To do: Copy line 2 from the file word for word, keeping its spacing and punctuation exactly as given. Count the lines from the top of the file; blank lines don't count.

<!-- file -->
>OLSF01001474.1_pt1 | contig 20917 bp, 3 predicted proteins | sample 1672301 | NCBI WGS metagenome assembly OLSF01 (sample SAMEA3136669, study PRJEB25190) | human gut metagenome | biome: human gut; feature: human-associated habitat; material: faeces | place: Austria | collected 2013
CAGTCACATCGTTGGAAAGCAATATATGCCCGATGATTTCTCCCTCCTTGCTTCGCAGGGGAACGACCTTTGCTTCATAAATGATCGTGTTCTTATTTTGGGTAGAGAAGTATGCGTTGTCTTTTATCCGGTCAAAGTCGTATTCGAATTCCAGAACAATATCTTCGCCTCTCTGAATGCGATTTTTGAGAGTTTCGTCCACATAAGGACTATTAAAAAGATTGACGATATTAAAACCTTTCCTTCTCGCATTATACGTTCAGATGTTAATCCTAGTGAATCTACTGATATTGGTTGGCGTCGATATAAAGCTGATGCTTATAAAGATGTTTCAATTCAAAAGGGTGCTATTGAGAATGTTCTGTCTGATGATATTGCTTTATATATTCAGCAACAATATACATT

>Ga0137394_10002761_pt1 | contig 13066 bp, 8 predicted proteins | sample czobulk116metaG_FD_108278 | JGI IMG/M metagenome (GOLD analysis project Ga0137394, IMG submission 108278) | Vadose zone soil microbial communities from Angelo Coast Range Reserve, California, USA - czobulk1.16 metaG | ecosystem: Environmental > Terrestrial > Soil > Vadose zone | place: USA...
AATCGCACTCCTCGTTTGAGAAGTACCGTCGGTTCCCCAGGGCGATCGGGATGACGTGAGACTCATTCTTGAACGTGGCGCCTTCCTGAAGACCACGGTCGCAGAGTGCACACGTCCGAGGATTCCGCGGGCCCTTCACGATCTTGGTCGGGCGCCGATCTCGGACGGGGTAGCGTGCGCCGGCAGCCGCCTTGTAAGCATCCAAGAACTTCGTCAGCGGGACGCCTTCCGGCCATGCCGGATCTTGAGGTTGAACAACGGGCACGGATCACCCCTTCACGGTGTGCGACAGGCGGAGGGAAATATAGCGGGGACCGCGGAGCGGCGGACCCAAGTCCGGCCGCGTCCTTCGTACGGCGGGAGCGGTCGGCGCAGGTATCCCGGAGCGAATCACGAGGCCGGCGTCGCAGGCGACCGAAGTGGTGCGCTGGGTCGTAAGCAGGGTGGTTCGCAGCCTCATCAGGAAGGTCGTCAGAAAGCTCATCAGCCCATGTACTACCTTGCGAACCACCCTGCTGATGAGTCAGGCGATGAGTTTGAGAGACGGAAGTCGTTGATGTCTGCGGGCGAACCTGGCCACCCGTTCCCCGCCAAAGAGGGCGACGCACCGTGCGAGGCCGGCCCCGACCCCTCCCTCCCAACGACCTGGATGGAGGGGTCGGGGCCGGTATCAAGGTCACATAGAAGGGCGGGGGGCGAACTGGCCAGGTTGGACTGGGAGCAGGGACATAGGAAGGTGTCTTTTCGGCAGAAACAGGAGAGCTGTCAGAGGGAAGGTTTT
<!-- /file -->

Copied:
CAGTCACATCGTTGGAAAGCAATATATGCCCGATGATTTCTCCCTCCTTGCTTCGCAGGGGAACGACCTTTGCTTCATAAATGATCGTGTTCTTATTTTGGGTAGAGAAGTATGCGTTGTCTTTTATCCGGTCAAAGTCGTATTCGAATTCCAGAACAATATCTTCGCCTCTCTGAATGCGATTTTTGAGAGTTTCGTCCACATAAGGACTATTAAAAAGATTGACGATATTAAAACCTTTCCTTCTCGCATTATACGTTCAGATGTTAATCCTAGTGAATCTACTGATATTGGTTGGCGTCGATATAAAGCTGATGCTTATAAAGATGTTTCAATTCAAAAGGGTGCTATTGAGAATGTTCTGTCTGATGATATTGCTTTATATATTCAGCAACAATATACATT